Cyrus Mistry at an event in Kolkata on August 24, 2016. Photo: AFP

In a new twist to the Tata Sons’ row, ousted chairman Cyrus Mistry has filed an appeal with the Supreme Court against alleged anomalies in the National Company Law Appellate Tribunal dispute.

Mistry, the scion of the 154-year old Shapoorji Pallonji Mistry Group, whose family owns more than 18% in Tata Group, has filed a cross-appeal in the senior court, the Press Trust of India says. Generally, this means an appeal made against certain facets of a judgment.

The tribunal, in its order dated December 18, reinstated Mistry as Tata Sons chairman, nearly three years after he was ousted. Tata Sons approached the Supreme Court on January 25 and it put a stay on the National Company Law Appellate Tribunal order.

Mistry’s fresh petition, filed on February 14, describes the group’s relationship with the Tatas as “a quasi-partnership relationship of a vintage of over 60 years, holding 18.37% in the equity share capital of Tata Sons and whose stake is now worth over 1.5 trillion rupees”.

The petition seeks remedies for alleged anomalies in the tribunal’s order, including that it did not look at alleged oppression of minority shareholders, as well as converting Tata Sons into a private limited company in a post-facto move.

The conversion happened after Mistry was removed as chairman on October 24, 2016. As per the petition, the tribunal order clearly and unequivocally found prejudicial conduct by Tata Sons. But it failed to provide “important reliefs” that would put an end to the alleged “oppressive conduct” of the majority shareholder.

While reinstating Mistry as the chairman, the tribunal had also termed the action of the Registrar of Companies to allow conversion of Tata Sons into a private limited company as illegal. After the tribunal’s ruling, Mistry had said that he was not interested in any executive position at the Tatas but wants only to uphold corporate governance norms and also protect his family’s investment in the Tatas.

The 45-page petition said the tribunal, after reviewing voluminous records, has clearly found the prejudicial conduct by Tata Sons. However, the tribunal “has erred in not granting vital reliefs, including proportionate representation on the board of Tata Sons, and striking down of certain provisions in the articles of association, which were the tools of oppression that enabled prejudicial conduct by the majority shareholder,” it said.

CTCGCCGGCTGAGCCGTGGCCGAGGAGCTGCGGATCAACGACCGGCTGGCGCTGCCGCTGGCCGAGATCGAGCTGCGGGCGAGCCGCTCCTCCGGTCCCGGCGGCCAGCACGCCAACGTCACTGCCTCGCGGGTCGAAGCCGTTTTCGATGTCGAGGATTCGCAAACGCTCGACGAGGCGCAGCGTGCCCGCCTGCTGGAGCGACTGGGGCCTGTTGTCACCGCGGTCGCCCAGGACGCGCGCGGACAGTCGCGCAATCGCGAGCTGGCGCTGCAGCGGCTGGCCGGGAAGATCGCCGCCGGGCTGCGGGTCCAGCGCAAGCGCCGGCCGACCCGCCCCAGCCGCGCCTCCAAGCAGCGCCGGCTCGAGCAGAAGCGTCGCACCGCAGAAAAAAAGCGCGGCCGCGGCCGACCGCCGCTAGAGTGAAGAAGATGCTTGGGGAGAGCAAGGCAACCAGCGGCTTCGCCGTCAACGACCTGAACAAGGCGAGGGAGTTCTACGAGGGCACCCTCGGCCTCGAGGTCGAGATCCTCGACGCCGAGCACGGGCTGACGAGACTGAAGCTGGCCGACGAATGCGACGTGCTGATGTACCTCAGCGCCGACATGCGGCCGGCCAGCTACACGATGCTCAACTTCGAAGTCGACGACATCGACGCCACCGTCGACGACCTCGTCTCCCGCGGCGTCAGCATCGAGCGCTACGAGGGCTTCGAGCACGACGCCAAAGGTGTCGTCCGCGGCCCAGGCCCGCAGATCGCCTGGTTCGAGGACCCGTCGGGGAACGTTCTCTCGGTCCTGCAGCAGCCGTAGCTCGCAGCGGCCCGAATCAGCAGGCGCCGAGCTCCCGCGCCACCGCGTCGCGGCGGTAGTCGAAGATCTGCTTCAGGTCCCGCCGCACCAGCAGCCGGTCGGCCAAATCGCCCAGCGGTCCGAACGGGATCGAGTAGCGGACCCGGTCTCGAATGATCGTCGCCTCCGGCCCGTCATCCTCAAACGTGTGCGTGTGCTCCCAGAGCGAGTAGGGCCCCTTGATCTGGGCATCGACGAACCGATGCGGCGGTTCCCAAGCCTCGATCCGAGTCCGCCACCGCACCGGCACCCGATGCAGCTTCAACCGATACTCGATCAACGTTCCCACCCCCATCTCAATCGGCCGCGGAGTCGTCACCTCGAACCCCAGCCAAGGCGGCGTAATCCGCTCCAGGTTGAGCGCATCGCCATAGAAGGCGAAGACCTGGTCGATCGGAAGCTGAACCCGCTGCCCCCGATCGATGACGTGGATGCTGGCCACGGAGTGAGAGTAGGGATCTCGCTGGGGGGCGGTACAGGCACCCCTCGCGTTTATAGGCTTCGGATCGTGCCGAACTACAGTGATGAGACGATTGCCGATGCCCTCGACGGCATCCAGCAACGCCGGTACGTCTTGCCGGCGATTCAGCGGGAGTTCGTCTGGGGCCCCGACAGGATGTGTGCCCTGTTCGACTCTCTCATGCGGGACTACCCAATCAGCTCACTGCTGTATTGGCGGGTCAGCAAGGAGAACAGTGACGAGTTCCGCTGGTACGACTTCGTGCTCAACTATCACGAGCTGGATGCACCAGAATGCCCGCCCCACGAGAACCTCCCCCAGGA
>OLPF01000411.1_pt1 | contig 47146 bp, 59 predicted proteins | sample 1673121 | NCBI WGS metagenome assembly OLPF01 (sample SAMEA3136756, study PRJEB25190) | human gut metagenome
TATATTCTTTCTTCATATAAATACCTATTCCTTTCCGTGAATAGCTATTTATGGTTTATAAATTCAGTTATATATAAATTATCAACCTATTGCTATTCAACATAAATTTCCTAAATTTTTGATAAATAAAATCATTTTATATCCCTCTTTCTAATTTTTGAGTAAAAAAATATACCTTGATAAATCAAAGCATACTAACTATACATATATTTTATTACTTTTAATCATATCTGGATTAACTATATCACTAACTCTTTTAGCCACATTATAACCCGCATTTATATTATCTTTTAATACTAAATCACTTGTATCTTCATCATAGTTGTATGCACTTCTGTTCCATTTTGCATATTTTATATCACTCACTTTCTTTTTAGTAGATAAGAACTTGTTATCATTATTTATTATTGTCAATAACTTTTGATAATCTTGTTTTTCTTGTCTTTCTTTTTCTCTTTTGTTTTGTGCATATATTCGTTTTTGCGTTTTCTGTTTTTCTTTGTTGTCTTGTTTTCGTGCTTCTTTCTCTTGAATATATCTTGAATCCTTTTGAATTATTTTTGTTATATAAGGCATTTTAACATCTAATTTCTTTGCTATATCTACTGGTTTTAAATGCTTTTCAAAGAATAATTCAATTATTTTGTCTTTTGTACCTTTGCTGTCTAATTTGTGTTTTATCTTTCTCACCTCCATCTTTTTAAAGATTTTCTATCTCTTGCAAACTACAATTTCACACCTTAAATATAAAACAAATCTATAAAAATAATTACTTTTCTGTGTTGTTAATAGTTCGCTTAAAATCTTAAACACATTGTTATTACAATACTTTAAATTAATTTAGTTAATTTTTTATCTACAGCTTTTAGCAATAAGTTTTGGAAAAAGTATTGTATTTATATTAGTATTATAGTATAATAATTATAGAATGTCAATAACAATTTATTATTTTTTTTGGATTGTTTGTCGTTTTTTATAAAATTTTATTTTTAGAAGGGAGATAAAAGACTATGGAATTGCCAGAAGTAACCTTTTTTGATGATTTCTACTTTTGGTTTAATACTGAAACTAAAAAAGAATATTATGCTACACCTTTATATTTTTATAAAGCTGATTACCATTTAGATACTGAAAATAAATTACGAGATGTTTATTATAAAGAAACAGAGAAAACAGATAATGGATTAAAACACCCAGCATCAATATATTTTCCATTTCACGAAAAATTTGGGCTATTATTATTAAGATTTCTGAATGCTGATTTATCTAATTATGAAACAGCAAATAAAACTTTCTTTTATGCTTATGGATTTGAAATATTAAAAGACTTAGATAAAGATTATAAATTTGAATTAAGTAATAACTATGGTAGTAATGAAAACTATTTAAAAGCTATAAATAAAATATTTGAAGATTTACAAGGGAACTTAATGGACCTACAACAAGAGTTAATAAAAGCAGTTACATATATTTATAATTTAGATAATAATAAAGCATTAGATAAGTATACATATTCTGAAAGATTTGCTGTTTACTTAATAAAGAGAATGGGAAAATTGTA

The petition also claimed that the tribunal erroneously said it did not have the power to alter the Articles of Association even though it correctly recorded that the relationship between the Tatas and the Mistry family as being a “quasi-partnership”. It wants certain provisions in the Articles of Association of Tata Sons deleted, and claims they are clearly permitted by special provisions dealing with the oppression of minority shareholders under the companies’ law.

In addition, Mistry wants proportionate representation on the board of Tata Sons to ensure that its interests and investments – worth over one trillion rupees – are protected in the future.

While the “manifest abuse of power and conduct lacking in probity” had been explicitly found by the NCLAT in the removal of Mistry, his reinstatement was not sought, the petition said.

“Instead, what was sought was clearly intervention in the form of deletion of provisions in the Articles of Association, which is a measure specifically provided for in Section 242 of the Companies Act, 2013,” it noted.

Shapoorji Pallonji Mistry Group has increased its holding in the Tatas since the 1920s and now owns a 18.37% stake. Handwritten letters of Ratan Tata to Pallonji Mistry have also been attached along with the petition.

As the largest minority shareholder in Tata Sons, which is worth over US$100 billion today, Pallonji Mistry and his children Shapoor and Cyrus, served as directors of 20 Tata Group companies. Pallonji Mistry was on the board of Tata Sons from June 1980 to 2004.

Cyrus Mistry became a director in Tata Sons in August 2006, a directorship he held till he was removed in February 2017.

Mistry and Ratan Tata reportedly had a difference of opinion over key investment decisions, including manufacturing of the world’s cheapest car, the Nano. Despite the low cost, car buyers in India did not warm to this small car and sales remained lackluster.

Mistry was appointed after a long, drawn-out selection process. When he took over, he was 44, the youngest to occupy the corner office of Bombay House, the headquarters of Tata group.

Tata Sons Private Ltd is the principal holding company of the Tata Group and is the majority shareholder and promoter of most Tata Group companies including Tata Motors, Tata Steel and Titan.

Philanthropic trusts, including the two primary ones – Sir Dorabji Tata Trust and Sir Ratan Tata Trust – hold 66% of the equity share capital of Tata Sons.

Asia Times Financial is now live. Linking accurate news, insightful analysis and local knowledge with the ATF China Bond 50 Index, the world's first benchmark cross sector Chinese Bond Indices. Read ATF now.